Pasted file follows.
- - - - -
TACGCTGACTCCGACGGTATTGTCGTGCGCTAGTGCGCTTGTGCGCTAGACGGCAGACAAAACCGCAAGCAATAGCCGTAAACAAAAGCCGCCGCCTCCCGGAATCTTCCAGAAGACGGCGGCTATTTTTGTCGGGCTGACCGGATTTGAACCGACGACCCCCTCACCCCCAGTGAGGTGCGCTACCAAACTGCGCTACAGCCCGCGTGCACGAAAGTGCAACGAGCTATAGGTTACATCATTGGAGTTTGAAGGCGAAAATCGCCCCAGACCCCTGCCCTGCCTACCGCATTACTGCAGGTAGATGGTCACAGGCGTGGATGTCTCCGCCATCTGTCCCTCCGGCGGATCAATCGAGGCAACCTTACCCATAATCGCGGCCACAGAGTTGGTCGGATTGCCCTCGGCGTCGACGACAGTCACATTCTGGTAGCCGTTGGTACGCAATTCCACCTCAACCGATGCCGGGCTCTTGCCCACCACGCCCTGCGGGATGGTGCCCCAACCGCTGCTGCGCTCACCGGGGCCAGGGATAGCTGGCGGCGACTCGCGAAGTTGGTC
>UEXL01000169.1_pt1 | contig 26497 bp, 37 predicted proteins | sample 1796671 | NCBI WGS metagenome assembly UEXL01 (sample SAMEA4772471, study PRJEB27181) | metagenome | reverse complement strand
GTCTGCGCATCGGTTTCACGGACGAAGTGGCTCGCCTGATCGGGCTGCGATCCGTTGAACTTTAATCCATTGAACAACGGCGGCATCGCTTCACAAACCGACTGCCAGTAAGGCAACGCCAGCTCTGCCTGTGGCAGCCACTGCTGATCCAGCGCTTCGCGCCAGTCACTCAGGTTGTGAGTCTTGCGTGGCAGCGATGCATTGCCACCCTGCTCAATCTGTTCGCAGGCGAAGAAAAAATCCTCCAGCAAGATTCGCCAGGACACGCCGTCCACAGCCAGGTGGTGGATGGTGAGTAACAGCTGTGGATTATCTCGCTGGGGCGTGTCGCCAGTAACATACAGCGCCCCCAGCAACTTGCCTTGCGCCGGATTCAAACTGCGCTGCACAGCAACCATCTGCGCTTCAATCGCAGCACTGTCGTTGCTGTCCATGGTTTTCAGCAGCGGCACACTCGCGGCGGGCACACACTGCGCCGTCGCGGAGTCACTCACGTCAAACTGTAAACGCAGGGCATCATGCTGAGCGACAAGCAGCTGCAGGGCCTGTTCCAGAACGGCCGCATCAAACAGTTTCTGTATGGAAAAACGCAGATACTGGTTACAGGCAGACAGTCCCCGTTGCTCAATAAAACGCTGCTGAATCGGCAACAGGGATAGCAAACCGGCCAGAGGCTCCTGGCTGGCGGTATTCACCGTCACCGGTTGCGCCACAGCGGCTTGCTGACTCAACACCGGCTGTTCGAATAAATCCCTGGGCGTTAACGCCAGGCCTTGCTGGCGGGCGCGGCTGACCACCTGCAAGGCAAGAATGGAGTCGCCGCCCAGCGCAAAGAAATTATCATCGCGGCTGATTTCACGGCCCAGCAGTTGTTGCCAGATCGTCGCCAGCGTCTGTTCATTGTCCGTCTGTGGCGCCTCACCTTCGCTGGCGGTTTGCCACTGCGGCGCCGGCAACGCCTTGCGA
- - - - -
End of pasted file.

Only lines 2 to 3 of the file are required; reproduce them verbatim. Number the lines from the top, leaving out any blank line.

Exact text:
>UEXL01000169.1_pt1 | contig 26497 bp, 37 predicted proteins | sample 1796671 | NCBI WGS metagenome assembly UEXL01 (sample SAMEA4772471, study PRJEB27181) | metagenome | reverse complement strand
GTCTGCGCATCGGTTTCACGGACGAAGTGGCTCGCCTGATCGGGCTGCGATCCGTTGAACTTTAATCCATTGAACAACGGCGGCATCGCTTCACAAACCGACTGCCAGTAAGGCAACGCCAGCTCTGCCTGTGGCAGCCACTGCTGATCCAGCGCTTCGCGCCAGTCACTCAGGTTGTGAGTCTTGCGTGGCAGCGATGCATTGCCACCCTGCTCAATCTGTTCGCAGGCGAAGAAAAAATCCTCCAGCAAGATTCGCCAGGACACGCCGTCCACAGCCAGGTGGTGGATGGTGAGTAACAGCTGTGGATTATCTCGCTGGGGCGTGTCGCCAGTAACATACAGCGCCCCCAGCAACTTGCCTTGCGCCGGATTCAAACTGCGCTGCACAGCAACCATCTGCGCTTCAATCGCAGCACTGTCGTTGCTGTCCATGGTTTTCAGCAGCGGCACACTCGCGGCGGGCACACACTGCGCCGTCGCGGAGTCACTCACGTCAAACTGTAAACGCAGGGCATCATGCTGAGCGACAAGCAGCTGCAGGGCCTGTTCCAGAACGGCCGCATCAAACAGTTTCTGTATGGAAAAACGCAGATACTGGTTACAGGCAGACAGTCCCCGTTGCTCAATAAAACGCTGCTGAATCGGCAACAGGGATAGCAAACCGGCCAGAGGCTCCTGGCTGGCGGTATTCACCGTCACCGGTTGCGCCACAGCGGCTTGCTGACTCAACACCGGCTGTTCGAATAAATCCCTGGGCGTTAACGCCAGGCCTTGCTGGCGGGCGCGGCTGACCACCTGCAAGGCAAGAATGGAGTCGCCGCCCAGCGCAAAGAAATTATCATCGCGGCTGATTTCACGGCCCAGCAGTTGTTGCCAGATCGTCGCCAGCGTCTGTTCATTGTCCGTCTGTGGCGCCTCACCTTCGCTGGCGGTTTGCCACTGCGGCGCCGGCAACGCCTTGCGA